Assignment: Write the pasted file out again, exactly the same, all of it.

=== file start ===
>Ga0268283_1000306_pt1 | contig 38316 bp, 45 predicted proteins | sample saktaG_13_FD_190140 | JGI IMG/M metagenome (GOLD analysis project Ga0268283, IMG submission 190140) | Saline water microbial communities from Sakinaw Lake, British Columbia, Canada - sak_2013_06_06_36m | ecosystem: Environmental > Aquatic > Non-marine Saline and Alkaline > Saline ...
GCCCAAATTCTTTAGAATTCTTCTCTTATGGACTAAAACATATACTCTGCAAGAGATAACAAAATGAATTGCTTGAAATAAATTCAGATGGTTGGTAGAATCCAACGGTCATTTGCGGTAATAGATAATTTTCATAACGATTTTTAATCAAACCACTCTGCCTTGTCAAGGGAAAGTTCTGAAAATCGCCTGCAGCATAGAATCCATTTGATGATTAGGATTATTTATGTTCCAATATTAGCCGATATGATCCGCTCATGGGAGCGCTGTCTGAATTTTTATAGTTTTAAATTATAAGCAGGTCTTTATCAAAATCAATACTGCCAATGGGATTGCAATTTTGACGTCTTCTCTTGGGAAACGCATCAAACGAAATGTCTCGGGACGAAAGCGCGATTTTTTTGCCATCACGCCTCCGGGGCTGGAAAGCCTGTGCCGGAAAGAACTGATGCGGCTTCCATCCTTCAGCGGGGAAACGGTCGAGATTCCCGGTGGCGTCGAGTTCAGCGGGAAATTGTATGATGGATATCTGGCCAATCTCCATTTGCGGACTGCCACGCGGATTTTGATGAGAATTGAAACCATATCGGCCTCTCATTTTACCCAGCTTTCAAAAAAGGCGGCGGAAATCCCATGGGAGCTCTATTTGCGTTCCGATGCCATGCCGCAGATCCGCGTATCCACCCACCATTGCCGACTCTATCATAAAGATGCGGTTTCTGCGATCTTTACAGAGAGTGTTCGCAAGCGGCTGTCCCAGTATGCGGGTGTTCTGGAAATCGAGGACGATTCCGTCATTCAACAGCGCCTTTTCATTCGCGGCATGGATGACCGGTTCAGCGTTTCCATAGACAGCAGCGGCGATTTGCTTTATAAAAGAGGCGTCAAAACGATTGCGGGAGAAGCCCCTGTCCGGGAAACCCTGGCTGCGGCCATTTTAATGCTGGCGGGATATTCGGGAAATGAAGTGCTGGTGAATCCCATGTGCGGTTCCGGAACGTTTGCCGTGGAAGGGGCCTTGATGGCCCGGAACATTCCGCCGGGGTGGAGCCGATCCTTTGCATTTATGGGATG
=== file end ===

>Ga0268283_1000306_pt1 | contig 38316 bp, 45 predicted proteins | sample saktaG_13_FD_190140 | JGI IMG/M metagenome (GOLD analysis project Ga0268283, IMG submission 190140) | Saline water microbial communities from Sakinaw Lake, British Columbia, Canada - sak_2013_06_06_36m | ecosystem: Environmental > Aquatic > Non-marine Saline and Alkaline > Saline ...
GCCCAAATTCTTTAGAATTCTTCTCTTATGGACTAAAACATATACTCTGCAAGAGATAACAAAATGAATTGCTTGAAATAAATTCAGATGGTTGGTAGAATCCAACGGTCATTTGCGGTAATAGATAATTTTCATAACGATTTTTAATCAAACCACTCTGCCTTGTCAAGGGAAAGTTCTGAAAATCGCCTGCAGCATAGAATCCATTTGATGATTAGGATTATTTATGTTCCAATATTAGCCGATATGATCCGCTCATGGGAGCGCTGTCTGAATTTTTATAGTTTTAAATTATAAGCAGGTCTTTATCAAAATCAATACTGCCAATGGGATTGCAATTTTGACGTCTTCTCTTGGGAAACGCATCAAACGAAATGTCTCGGGACGAAAGCGCGATTTTTTTGCCATCACGCCTCCGGGGCTGGAAAGCCTGTGCCGGAAAGAACTGATGCGGCTTCCATCCTTCAGCGGGGAAACGGTCGAGATTCCCGGTGGCGTCGAGTTCAGCGGGAAATTGTATGATGGATATCTGGCCAATCTCCATTTGCGGACTGCCACGCGGATTTTGATGAGAATTGAAACCATATCGGCCTCTCATTTTACCCAGCTTTCAAAAAAGGCGGCGGAAATCCCATGGGAGCTCTATTTGCGTTCCGATGCCATGCCGCAGATCCGCGTATCCACCCACCATTGCCGACTCTATCATAAAGATGCGGTTTCTGCGATCTTTACAGAGAGTGTTCGCAAGCGGCTGTCCCAGTATGCGGGTGTTCTGGAAATCGAGGACGATTCCGTCATTCAACAGCGCCTTTTCATTCGCGGCATGGATGACCGGTTCAGCGTTTCCATAGACAGCAGCGGCGATTTGCTTTATAAAAGAGGCGTCAAAACGATTGCGGGAGAAGCCCCTGTCCGGGAAACCCTGGCTGCGGCCATTTTAATGCTGGCGGGATATTCGGGAAATGAAGTGCTGGTGAATCCCATGTGCGGTTCCGGAACGTTTGCCGTGGAAGGGGCCTTGATGGCCCGGAACATTCCGCCGGGGTGGAGCCGATCCTTTGCATTTATGGGATG